10 An Expansive Ethos

Sammy Clark

My chapter is dedicated to my parents. My mother and father have always placed meaningful emphasis on building and upholding good character in all respects of life. In my own experience, I have found it vital to the activation of Ethos to have personal exemplars to inspire and teach you. My parents have served as just that for me; they let good character drive their behavior and interactions, striving to put an ethical foot forward in every situation. I am so grateful to have such extraordinary leaders in my life and would like to dedicate this chapter on Ethos to the two individuals who inspired it.

Keywords: Character, Virtue, Ethics, Identification, Credibility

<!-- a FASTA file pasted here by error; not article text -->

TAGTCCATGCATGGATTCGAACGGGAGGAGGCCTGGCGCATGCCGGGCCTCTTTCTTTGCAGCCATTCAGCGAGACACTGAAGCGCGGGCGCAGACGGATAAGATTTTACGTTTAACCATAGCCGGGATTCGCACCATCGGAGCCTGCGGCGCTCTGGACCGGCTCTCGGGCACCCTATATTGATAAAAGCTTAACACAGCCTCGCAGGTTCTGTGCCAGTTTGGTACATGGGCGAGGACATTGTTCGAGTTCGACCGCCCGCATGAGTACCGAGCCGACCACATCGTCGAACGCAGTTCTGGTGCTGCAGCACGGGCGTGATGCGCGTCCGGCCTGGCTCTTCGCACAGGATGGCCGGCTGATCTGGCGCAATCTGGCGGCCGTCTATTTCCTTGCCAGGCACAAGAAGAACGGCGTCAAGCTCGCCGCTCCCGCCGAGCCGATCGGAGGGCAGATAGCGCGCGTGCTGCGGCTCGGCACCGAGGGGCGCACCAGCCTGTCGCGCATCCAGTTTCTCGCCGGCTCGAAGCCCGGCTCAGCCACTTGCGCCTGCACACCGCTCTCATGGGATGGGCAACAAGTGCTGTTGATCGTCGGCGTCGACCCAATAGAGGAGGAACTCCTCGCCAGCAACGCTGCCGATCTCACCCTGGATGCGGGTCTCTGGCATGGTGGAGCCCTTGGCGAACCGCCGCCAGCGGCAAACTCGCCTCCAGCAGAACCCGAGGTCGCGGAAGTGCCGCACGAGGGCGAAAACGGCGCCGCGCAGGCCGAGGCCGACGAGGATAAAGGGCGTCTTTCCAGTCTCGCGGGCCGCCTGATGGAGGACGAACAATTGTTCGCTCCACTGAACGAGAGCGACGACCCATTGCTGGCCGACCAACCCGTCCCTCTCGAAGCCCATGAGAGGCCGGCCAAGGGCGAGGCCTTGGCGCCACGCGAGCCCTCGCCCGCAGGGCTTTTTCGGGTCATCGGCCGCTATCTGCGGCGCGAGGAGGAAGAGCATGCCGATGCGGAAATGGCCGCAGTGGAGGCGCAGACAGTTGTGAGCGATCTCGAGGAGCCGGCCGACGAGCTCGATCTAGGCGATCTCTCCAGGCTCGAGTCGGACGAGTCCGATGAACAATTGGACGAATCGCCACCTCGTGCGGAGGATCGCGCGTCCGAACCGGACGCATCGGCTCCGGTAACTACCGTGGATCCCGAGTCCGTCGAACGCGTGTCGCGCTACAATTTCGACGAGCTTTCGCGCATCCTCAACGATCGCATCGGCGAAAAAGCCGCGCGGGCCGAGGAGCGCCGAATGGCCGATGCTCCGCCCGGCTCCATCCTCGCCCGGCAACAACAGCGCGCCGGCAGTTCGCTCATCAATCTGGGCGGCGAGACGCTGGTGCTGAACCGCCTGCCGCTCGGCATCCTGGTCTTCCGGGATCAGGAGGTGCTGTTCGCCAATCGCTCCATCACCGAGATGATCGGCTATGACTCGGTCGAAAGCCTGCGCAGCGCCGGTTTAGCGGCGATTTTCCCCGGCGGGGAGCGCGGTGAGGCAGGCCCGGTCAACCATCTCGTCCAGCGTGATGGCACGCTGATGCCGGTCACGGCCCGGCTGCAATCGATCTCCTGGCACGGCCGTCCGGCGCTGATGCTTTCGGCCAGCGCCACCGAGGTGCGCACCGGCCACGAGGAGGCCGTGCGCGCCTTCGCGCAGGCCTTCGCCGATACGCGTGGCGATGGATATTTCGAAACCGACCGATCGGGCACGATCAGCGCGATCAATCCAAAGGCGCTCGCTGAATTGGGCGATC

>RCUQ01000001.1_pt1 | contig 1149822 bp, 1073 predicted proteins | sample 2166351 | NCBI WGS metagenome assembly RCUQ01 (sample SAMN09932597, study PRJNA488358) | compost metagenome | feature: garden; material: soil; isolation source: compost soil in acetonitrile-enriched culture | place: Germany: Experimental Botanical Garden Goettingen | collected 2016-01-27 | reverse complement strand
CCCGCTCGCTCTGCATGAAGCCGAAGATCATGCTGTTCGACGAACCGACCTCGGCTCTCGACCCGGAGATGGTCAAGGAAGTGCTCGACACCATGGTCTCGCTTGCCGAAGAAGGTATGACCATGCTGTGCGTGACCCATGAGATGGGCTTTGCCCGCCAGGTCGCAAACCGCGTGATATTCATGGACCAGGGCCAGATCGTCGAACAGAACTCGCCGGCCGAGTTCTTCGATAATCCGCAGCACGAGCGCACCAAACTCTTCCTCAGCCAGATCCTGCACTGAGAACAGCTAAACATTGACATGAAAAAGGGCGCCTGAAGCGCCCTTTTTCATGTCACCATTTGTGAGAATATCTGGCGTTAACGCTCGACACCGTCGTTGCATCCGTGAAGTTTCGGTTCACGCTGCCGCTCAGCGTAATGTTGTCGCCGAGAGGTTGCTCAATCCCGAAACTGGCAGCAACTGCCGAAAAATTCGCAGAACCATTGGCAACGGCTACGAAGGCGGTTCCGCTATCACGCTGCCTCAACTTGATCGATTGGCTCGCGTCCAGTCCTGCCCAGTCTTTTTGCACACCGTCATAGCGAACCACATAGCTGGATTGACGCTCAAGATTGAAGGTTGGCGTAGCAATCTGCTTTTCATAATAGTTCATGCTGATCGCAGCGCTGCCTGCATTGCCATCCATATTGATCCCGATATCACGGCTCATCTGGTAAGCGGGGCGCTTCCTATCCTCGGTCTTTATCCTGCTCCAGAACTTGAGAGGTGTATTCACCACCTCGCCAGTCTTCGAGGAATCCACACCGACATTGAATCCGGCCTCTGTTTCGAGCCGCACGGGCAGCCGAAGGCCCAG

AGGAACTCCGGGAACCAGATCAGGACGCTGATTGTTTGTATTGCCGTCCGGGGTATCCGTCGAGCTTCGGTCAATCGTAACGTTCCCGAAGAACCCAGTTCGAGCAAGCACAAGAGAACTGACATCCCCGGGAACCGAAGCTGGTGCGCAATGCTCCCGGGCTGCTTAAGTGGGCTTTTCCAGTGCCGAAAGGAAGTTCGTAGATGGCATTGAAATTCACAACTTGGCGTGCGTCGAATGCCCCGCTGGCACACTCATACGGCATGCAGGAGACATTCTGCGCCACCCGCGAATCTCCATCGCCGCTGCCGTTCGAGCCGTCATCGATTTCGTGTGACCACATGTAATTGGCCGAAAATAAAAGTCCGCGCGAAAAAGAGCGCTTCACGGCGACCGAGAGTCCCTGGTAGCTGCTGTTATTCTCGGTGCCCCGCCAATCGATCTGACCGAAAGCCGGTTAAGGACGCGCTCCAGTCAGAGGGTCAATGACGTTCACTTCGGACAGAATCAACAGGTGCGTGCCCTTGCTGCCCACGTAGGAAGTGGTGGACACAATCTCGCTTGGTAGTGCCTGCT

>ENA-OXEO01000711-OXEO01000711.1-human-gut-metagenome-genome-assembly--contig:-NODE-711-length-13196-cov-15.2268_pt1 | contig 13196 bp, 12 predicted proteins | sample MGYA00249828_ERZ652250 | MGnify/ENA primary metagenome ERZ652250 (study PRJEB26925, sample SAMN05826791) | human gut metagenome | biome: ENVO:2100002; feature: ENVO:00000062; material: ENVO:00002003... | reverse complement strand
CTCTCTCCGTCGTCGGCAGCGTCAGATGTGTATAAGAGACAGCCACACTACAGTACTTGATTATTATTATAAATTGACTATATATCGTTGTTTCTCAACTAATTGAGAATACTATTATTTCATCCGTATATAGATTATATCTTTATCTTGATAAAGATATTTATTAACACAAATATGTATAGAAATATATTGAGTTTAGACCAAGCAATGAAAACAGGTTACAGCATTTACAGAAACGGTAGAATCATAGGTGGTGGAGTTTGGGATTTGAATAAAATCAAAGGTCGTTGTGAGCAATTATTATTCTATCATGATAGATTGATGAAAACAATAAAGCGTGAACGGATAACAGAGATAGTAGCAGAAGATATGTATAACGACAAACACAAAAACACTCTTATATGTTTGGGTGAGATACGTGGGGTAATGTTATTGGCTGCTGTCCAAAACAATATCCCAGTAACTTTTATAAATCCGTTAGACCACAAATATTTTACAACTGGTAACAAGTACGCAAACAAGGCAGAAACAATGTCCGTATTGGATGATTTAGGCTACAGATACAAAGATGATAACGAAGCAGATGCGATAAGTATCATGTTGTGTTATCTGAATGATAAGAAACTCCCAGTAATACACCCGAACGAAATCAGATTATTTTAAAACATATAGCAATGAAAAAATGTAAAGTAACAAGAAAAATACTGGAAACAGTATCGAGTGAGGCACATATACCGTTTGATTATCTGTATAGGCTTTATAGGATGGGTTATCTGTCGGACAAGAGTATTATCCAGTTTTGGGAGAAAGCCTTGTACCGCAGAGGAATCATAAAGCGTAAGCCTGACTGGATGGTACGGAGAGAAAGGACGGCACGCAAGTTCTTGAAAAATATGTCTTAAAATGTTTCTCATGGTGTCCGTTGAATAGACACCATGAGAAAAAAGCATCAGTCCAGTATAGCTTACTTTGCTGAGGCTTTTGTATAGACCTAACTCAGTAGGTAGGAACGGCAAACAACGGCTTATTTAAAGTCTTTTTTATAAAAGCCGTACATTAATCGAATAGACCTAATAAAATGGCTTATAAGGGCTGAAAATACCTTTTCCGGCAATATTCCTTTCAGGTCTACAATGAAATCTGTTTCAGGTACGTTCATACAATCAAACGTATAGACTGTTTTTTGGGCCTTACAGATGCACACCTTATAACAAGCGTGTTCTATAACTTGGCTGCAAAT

Is Ethos solely relevant to the public political sphere, or does it also hold value and credibility in interpersonal characterization and social definition? Whether humans are conscious of it or not, their daily decisions, actions, and interactions are guided by a form of proof known as Ethos.  Derived from the Greek word for custom or habit, Ethos first arose as a crucial component of Aristotle’s three modes of persuasion. The famous philosopher roughly views Ethos as “persuasion through character, as to make a speaker worthy of credence” (“Rhetoric, Aristotle’s Ethics.”). Along with Logos and Pathos, the three rhetorical techniques form the perfect argument: establishing a speaker’s reason, ethical credibility, and emotional appeal. This historical and philosophical foundation certainly holds truth and value, but the concept of Ethos also extends beyond a solely persuasive context. It drives social definition and moralization, inherently intertwined with ethics, virtue, and character. I am lucky to have exemplars of good character in my life, both at home and at Wake Forest, who instilled in me the value of actively pursuing and practicing virtue. Ultimately, good character provides meaningful purpose, positively impacts relationships, and simply makes the world a better place. With these important ideas in mind, I argue that the Aristotelian term impacts broader aspects of an individual’s life and sustains value not limited to argumentation. Taken collectively, Ethos is a pervasive concept that consistently helps individuals define themselves as persons of character and identify with different social groups, institutions, and beliefs.